“Operation Sacred Rescue” has come to a fitting close with the reinterment of 62 Sisters of Loretto at Mount Olivet Catholic Cemetery in Wheat Ridge.
“The best part of the operation is when you bring people home to reunite with their family members” said Gary Schaff, Executive Director of Mortuary and Cemeteries at Catholic Funeral and Cemetery Services. “We took them into our loving arms and we’re going to bring them all together with the 22 other sisters that are already buried here. The Holy Spirit has a plan and a timeline for how to do stuff like this and it feels like we tried very hard to cooperate with that.”
The historic exhumation of these sisters from the Loretto Heights campus in southwest Denver was a years-long process involving the Sisters of Loretto, the Archdiocese of Denver, and Catholic Funeral and Cemetery Services. When the difficult decision was made earlier this year to exhume the sisters and move them to Mount Olivet, the team got to work. For months, professionals from Metro State University and the University of Colorado Boulder carefully, diligently, and reverently exhumed and analyzed each sister’s remains in order to better understand their lives.
While the exhumation project was underway, the Neitenbach family began constructing caskets by hand for each sister, putting in over 500 hours of work in order to ensure that each sister had a dignified place to rest.
The project came to a fitting close with a time for visitation and tribute, followed by a memorial Mass celebrated by Bishop Jorge Rodríguez this week at Mount Olivet. “Today we are moving to a new resting place 62 Sisters of Loretto,” said Bishop Rodríguez in his homily. “We know that these 62 sisters of ours whose remains we respect and honor today gave their lives totally to Christ, totally to God, to serve. We can calculate countless hours of prayer for the salvation of the world, countless sacrifices, persevering in their vocation even in difficult times. Only God knows the difference they made in the lives of the women that they educated. Their vocation to religious life was a vocation to dedicated service. That we know. And that deserves a huge monument. This is the true power and beauty of our Church yesterday and today.”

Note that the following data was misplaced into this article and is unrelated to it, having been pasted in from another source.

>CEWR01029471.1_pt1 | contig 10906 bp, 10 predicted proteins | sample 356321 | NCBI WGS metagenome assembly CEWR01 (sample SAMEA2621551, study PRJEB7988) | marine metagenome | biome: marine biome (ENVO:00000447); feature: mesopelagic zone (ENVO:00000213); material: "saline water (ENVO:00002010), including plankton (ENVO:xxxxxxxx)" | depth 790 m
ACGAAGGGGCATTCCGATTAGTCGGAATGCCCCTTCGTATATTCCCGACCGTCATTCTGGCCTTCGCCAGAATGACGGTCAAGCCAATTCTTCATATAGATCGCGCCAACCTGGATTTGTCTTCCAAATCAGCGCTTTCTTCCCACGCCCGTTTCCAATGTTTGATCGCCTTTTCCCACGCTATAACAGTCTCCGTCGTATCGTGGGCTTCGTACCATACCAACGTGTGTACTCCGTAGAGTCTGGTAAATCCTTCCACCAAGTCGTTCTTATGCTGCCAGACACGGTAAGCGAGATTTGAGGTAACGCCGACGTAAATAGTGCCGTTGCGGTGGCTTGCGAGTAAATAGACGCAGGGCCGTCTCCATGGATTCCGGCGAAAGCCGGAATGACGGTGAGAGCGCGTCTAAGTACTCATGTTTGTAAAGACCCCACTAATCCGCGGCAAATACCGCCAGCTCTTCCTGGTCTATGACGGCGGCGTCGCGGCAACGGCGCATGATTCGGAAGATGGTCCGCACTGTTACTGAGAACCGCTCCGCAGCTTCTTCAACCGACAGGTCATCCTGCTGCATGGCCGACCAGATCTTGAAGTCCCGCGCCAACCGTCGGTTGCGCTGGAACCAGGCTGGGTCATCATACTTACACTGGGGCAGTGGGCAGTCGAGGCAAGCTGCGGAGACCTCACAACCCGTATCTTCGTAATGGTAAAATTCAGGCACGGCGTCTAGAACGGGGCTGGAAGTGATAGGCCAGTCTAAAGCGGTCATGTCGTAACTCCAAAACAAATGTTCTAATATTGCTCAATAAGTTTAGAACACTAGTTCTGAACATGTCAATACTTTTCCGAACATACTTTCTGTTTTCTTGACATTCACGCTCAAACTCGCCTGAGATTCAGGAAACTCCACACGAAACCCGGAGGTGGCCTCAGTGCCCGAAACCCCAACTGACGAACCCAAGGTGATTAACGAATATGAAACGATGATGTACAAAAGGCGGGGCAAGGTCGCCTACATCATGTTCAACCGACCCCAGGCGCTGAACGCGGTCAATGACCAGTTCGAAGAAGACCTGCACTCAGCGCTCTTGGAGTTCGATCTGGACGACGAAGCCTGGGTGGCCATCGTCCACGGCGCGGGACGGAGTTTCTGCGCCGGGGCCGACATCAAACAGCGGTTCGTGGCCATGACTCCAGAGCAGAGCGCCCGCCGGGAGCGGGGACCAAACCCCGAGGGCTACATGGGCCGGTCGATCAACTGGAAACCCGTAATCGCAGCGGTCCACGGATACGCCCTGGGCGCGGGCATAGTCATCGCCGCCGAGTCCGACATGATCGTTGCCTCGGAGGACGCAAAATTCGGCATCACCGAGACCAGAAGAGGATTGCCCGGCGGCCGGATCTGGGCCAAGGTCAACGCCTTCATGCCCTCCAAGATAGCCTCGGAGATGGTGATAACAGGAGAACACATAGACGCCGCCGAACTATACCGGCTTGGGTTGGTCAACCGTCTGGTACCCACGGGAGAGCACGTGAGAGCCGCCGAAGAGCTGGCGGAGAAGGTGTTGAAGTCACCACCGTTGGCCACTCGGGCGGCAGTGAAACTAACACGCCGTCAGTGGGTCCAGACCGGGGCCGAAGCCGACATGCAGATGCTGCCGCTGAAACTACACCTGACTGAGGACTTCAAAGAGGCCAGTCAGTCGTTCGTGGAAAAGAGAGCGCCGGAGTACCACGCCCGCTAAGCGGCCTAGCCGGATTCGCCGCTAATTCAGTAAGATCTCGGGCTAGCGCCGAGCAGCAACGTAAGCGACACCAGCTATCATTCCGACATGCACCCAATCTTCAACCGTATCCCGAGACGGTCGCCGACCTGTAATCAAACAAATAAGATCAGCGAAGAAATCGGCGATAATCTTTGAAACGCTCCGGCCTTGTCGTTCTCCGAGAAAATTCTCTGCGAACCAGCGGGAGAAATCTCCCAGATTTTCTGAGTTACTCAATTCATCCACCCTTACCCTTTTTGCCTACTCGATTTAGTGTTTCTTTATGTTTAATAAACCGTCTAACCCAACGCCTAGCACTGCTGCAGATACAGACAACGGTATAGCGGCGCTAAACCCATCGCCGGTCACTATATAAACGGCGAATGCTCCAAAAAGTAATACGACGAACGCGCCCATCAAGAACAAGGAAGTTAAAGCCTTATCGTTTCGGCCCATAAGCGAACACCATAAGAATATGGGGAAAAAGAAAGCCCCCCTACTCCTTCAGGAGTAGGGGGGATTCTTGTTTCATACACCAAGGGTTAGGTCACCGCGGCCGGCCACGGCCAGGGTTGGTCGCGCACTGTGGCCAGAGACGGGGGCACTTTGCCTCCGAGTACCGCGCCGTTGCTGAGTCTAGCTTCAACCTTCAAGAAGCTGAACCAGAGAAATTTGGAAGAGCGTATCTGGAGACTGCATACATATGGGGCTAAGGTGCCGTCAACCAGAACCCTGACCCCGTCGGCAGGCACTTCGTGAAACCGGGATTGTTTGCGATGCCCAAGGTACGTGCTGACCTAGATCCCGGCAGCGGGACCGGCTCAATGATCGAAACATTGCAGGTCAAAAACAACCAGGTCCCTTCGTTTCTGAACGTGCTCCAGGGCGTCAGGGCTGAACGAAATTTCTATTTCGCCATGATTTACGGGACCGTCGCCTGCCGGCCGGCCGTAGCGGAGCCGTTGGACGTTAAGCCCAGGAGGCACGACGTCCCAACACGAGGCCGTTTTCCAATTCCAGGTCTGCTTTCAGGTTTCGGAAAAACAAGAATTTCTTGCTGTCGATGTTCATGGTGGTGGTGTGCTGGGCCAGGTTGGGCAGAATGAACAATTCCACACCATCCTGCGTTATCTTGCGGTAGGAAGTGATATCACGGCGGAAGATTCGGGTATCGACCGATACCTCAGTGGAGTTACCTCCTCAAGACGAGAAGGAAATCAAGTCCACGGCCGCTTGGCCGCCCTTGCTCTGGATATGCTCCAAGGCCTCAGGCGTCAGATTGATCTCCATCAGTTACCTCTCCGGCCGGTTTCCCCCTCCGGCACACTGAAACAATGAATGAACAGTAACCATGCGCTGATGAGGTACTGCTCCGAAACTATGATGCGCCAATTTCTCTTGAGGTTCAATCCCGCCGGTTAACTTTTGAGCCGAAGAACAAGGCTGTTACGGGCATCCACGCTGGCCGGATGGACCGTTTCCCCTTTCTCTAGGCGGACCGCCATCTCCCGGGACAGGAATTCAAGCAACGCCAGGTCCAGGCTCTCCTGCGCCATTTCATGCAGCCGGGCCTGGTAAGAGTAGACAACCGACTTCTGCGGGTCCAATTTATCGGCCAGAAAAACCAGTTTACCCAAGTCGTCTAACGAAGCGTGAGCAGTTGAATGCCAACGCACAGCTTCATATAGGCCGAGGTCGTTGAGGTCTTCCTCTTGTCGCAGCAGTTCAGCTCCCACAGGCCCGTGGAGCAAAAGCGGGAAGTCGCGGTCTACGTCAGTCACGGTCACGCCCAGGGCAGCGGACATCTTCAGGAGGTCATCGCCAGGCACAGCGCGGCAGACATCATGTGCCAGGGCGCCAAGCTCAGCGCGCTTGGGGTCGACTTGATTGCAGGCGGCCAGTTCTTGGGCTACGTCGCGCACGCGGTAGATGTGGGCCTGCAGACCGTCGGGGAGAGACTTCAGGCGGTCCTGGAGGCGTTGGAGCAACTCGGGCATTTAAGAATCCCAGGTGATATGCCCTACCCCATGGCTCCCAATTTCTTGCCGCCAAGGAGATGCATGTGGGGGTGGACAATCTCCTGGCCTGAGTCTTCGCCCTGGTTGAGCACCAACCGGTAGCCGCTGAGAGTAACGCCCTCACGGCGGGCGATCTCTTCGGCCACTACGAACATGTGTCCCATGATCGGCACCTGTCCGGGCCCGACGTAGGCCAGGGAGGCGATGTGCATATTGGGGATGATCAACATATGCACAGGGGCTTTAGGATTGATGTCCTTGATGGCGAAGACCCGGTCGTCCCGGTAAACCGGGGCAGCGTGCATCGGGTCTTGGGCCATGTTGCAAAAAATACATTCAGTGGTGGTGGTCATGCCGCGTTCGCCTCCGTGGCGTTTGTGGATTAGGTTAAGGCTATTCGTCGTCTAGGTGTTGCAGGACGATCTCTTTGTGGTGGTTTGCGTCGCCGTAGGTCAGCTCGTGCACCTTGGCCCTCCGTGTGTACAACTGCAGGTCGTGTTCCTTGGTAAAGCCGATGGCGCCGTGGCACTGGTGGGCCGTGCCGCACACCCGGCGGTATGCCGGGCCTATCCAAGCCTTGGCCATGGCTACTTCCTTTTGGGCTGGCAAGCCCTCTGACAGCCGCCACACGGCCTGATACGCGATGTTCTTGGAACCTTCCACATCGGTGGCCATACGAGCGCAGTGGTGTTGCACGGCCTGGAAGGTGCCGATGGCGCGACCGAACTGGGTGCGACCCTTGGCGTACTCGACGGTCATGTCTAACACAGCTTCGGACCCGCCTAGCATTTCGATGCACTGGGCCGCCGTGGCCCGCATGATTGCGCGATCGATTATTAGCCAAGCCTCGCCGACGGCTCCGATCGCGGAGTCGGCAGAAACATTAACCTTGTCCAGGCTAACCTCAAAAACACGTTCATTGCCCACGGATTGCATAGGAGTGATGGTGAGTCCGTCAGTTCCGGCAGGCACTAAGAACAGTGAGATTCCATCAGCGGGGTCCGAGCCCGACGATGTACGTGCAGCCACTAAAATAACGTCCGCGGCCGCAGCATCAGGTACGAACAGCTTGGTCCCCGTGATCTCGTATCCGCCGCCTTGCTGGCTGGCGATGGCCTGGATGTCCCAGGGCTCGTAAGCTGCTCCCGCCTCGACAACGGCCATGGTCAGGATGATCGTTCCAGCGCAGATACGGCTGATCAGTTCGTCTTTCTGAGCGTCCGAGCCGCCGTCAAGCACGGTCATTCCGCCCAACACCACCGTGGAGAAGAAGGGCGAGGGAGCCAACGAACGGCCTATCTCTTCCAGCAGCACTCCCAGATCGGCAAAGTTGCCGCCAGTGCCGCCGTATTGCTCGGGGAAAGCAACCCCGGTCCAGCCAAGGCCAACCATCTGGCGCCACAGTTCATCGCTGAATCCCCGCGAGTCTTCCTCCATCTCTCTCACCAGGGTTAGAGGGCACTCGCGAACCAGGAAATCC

After Mass, each sister was brought to her final resting place as a brief biography of each sister was read. Students from Bishop Machebeuf High School and Holy Family High School served as pallbearers for each sister, a fitting tribute to the women who gave their lives in service to God through educating young people — especially at these two schools.
“One of the super important parts for me, having been a teacher,” said Sister Mary Nelle Gage, the sister who oversaw the project on behalf of the Sisters of Loretto, “was that both Machebeuf and Holy Family rose to the occasion and got not 4 or 5 students that they had browbeaten to come, but a lot who obviously were willing to do this because they were pallbearers again and again.”
“I just like the feeling of peace, that she’ll finally have a final resting place,” said Nancy Clark, the great-great-great niece of Sister Eudocia, one of the Sisters of Loretto that was reinterred at Mount Olivet — and one of the original sisters to come to Denver at the invitation of Bishop Machebeuf. “Even though it’s further away and we can’t visit as often, at least we know that everybody will be taken care of. I’ve always said I wanted to be buried here!”
The reinterment of the sisters was indeed characterized by an atmosphere of peaceful prayer, in both petition and gratitude for the sisters’ lives and service.
“Honestly, I’m overwhelmed,” said Sister Mary Nelle. “Today was perfectly beautiful, and it’s a tribute to Mount Olivet and their staff. They did everything with such grace. When I was just sitting there, paying attention to what was happening, I just thought, ‘this is so right.’ These sisters will now have this beautiful setting — their graves looked out on the mountains there [at Loretto Heights] but there’s something expansive here. To be together here, I think that’s very important. The work that they did was for a future they didn’t get to see, but we’re building on the work they did.”
“We wouldn’t be here but for all of them. For us to be here and celebrate their lives, I think it’s profound,” said Schaff. “I don’t think the Catholic Church would be what it is in Denver but for the foundational work that these 62 sisters laid for all of us. It’s just a privilege to be able to celebrate their lives so long after many of them lived. To really get to know them, it’s unique. This is allowing us to connect with the history of our church in Denver in a profound way.”